One question that I cannot address has to do with the objective truth of divination. Yet the questions "Can divination function effectively?" and "Can it accurately predict the future?" are actually quite distinct. A system of divination within a particular system of belief can work very well for its constituency, for divination is "a system of knowledge in action," which is a different, but not necessarily less valid, way of knowing than that of Western science. So divination can be a useful source of knowledge and a highly effective means of decision making without it also being, in Western scientific terms, an objectively valid system for discovering what is true about the world. In Western intellectual discourse truth is conceived of in terms of knowledge that can be verified by observation. At all cost we must avoid the temptation to call divination "illogical" or "non-rational" simply because it does not adhere to Western positivist scientific principles. The renowned anthropologist E. E. Evans-Pritchard himself shows how easy it is to adapt to other modes of decision making. As he confesses in his seminal study Witchcraft, Oracles, and Magic among the Azande: "I always kept a supply of poison for the use of my household and neighbours and we regulated our affairs in accordance with the oracles' decisions. I may remark that I found this as satisfactory a way of running my home and affairs as any other I know of."
There may or may not be supernatural forces that inform the art of the seer; clairvoyance as a psychological attribute may or may not be a characteristic of some individuals. Unfortunately, the truth or falsity of such phenomena cannot be proven. The modern scholar can only reconstruct the claims that seers made for themselves, and what their contemporaries believed about those claims. The famous classical scholar E. R. Dodds, who was in the habit of attending séances, wrote in his autobiography that he could not tell if the mediums were pretending to be in a state of trance or really were. Even experts can be easily deceived. In 1932 the 13th Dalai Lama ordered the various oracles in Tibet to undergo a personal test, and a commission was formed for that purpose. One old woman went into a trance, answered all of the questions she was asked, and fooled the commission completely. She then confessed: "You see, this is how I make my living. I wasn't in trance, I was making it up." Yet the existence of fake oracles in no way lessened the Tibetan belief in the existence of true ones. In connection with his consultation of the Nechung oracle, the 14th Dalai Lama writes in his autobiography: "Surprising as it may seem, the oracle 's replies to questions are rarely vague. As in the case of my escape from Lhasa, he is often very specific. But I suppose that it would be difficult for any scientific investigation either to prove or disprove conclusively the validity of his pronouncements. The same would surely be true of other areas of Tibetan experience, for example the matter of tulkus [reincarnate lamas]."
In 1871 the British ethnographer Henry Callaway asserted in a lecture before the Royal Anthropological Institute of Great Britain and Ireland that "there is a power of clairvoyance, naturally belonging to the human mind, or, in the words of a native [Zulu] speaking on this subject, 'there is something which is divination within man.'" Some ancient Greek philosophers, particularly the Peripatetics and Stoics, believed that there was a prophetic element within the human soul that could be stimulated to foresee the future. Such speculations, however, seem to postdate the fifth century B.C. During the archaic and classical periods most Greeks believed that the gods would speak directly through the mouth of a priest or priestess, or else that a religious specialist, who was able to detect and interpret the signs that the gods sent, could ascertain their intentions. Some of those specialists, primarily in myth, were given the gift of second sight, which in some way and to some degree they passed on to their descendants; but no classical author (apart from Plato, who claims that the liver is the seat of divination) speaks of a prophetic element being present within the soul of every mortal.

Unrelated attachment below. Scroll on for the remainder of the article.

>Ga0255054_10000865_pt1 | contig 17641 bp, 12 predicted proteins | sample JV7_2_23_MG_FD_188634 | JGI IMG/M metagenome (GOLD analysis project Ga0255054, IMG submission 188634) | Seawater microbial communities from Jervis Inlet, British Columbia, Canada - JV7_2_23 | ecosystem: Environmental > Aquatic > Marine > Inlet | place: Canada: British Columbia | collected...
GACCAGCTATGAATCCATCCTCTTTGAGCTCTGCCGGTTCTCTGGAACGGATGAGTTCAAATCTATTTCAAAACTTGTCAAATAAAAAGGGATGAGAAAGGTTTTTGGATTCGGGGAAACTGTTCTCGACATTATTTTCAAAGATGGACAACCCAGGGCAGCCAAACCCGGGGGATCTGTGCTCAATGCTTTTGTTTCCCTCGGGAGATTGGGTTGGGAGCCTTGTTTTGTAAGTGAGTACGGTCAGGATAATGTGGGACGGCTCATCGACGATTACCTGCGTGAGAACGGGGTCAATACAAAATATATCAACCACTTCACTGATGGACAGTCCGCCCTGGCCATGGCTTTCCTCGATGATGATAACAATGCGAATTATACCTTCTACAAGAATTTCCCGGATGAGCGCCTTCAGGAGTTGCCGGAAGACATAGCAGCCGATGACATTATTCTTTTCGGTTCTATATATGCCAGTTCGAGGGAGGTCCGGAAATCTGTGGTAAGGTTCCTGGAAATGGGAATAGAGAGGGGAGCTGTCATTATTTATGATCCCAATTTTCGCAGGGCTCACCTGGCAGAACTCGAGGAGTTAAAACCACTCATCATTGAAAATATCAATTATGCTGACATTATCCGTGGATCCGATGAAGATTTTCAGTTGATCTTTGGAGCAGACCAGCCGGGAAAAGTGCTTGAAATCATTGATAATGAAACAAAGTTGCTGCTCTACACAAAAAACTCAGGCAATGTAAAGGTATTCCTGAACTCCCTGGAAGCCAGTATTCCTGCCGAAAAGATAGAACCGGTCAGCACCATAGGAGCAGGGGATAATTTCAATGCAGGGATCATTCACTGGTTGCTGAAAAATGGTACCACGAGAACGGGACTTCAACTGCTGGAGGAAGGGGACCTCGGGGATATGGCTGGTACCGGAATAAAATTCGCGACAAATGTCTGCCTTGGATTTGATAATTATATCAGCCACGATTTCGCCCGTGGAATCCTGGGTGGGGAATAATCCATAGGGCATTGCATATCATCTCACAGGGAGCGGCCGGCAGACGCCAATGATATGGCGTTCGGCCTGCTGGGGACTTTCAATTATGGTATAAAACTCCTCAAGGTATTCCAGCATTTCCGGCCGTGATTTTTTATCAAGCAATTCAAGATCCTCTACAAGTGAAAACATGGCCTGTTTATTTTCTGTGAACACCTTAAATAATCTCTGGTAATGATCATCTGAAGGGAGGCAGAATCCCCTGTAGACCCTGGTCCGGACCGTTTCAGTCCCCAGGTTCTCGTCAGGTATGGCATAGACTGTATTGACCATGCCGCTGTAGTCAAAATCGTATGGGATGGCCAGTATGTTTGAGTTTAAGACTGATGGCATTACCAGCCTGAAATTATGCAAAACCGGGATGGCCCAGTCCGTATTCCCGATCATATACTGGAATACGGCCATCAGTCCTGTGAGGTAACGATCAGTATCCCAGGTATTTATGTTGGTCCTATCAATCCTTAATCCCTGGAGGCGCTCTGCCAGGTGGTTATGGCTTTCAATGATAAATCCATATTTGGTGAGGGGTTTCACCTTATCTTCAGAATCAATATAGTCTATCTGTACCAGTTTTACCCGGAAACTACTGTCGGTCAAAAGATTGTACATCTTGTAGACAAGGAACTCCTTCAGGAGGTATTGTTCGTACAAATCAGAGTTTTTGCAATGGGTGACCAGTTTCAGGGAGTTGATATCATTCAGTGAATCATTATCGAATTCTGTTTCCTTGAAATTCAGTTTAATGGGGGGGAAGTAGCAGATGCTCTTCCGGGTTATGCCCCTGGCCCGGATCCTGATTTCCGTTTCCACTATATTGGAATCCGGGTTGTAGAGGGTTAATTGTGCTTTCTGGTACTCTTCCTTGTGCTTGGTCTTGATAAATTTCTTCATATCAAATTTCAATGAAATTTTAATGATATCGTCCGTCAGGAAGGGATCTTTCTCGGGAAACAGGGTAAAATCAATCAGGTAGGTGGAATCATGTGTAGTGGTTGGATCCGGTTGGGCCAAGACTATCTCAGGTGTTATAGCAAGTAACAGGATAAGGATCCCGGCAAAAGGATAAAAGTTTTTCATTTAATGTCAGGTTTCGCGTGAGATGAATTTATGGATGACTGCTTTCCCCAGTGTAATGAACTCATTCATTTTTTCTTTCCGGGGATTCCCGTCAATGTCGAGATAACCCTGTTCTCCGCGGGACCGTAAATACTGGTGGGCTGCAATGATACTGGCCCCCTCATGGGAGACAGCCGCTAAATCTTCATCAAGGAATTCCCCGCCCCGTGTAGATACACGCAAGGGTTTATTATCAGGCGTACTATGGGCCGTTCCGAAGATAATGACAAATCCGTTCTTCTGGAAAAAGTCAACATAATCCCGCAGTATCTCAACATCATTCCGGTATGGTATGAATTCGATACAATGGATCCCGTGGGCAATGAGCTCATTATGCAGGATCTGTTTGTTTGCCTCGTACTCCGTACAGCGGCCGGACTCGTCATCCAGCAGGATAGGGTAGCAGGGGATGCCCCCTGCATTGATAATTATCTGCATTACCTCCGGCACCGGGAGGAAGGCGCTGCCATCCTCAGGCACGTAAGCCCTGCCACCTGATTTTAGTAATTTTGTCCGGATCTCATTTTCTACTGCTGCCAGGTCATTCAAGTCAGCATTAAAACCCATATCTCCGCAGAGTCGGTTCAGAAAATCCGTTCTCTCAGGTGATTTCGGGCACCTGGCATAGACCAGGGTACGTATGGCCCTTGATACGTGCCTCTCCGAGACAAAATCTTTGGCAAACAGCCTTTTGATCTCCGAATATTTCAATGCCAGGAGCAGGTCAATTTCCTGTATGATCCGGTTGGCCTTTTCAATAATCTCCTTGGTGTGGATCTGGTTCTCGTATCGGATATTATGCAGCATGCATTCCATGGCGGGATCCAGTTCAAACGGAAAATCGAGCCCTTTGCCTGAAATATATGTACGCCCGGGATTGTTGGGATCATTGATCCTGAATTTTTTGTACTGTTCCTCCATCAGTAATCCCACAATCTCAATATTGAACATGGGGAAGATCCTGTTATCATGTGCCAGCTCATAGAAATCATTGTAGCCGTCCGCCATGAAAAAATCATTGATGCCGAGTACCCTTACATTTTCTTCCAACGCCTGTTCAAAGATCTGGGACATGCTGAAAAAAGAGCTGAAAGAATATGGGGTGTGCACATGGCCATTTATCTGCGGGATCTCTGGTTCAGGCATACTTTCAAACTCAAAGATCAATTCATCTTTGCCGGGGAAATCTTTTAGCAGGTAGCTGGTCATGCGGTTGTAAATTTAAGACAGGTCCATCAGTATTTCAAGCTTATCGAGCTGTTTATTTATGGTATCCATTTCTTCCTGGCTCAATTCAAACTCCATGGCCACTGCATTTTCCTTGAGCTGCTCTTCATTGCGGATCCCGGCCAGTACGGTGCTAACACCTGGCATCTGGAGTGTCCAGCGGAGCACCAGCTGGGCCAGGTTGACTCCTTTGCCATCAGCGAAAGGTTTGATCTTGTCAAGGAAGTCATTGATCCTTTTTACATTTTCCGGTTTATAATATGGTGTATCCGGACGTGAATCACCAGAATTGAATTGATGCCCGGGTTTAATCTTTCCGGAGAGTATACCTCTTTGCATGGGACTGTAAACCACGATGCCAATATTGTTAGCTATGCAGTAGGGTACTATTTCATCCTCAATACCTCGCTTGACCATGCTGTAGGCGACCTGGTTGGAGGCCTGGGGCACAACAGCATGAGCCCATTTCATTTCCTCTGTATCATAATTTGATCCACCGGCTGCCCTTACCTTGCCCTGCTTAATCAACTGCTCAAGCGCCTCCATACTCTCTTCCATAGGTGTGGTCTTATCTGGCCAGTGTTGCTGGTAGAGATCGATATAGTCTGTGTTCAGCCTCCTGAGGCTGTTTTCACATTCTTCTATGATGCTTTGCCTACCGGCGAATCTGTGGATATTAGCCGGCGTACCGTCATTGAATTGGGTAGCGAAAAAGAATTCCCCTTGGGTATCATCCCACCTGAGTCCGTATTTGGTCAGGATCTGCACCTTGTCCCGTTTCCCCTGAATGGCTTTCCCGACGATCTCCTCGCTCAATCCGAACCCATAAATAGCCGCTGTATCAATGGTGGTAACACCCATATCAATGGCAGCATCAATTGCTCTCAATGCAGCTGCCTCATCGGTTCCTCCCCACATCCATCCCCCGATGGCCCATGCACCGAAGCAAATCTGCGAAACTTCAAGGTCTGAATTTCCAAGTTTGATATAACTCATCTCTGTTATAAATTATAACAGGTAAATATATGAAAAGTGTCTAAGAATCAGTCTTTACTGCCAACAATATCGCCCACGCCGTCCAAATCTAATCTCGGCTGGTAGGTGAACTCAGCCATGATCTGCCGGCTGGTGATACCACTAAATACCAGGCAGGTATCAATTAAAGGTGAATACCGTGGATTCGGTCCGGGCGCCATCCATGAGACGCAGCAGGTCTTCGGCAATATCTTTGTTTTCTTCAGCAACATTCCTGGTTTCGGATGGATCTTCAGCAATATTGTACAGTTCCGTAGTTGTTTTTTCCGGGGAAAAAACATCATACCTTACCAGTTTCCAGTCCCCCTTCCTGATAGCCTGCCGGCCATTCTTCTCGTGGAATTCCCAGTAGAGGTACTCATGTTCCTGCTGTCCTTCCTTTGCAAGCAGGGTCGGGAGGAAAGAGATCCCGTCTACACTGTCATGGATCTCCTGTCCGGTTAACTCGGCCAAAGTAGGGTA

Leaving aside the question of its objective validity, can one really know what the majority of Greeks thought about divination? One must say "the majority" because there are always individuals who have views that run counter to popular sentiment. The sixth-century B.C. philosopher Xenophanes of Colophon repudiated divination altogether (Cic. Div.1.3.5), but he generally held radical beliefs about the gods. When one looks at the whole range of sources, both in verse and in prose, the picture that emerges is pretty clear. The vast majority of Greeks believed that the gods desired to communicate with mortals, that they did so through signs of various kinds, and that there were religious experts who could correctly interpret those signs. Divination was a primary means of bridging the gap between the known and unknown, the visible and the invisible, the past and the future, and the human and the divine. There were, to be sure, rival means, but none of them ever replaced or eclipsed the central role of divination. Divination was so vitally important to the Greeks that it was included, second only to medicine, among the technai (arts, skills, or crafts) that Prometheus gave to humankind. And thus Prometheus boasts in Aeschylus's play Prometheus Bound (484-99): "I set in order the many ways of the mantic craft." So too in Euripides' Suppliants (195-213), Theseus lists the capacity of seers to explicate the unknown as among the means that the gods gave to mortals for sustaining life.
Excerpted from THE SEER IN ANCIENT GREECE by Michael Attyah Flower Copyright © 2008 by The Regents of the University of California. Excerpted by permission.
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1. Problems, Methods, and Sources
2. Who Is a Seer?
3. The Role and Image of the Seer
4. Divination as a System of Knowledge and Belief
5. Disbelief and Skepticism about Seers: Is the Best Seer the One Who Guesses Well?
6. A Dangerous Profession: The Seer in Warfare
7. The Art of the Consultation
8. Not Just a Man’s Profession: The Female Seer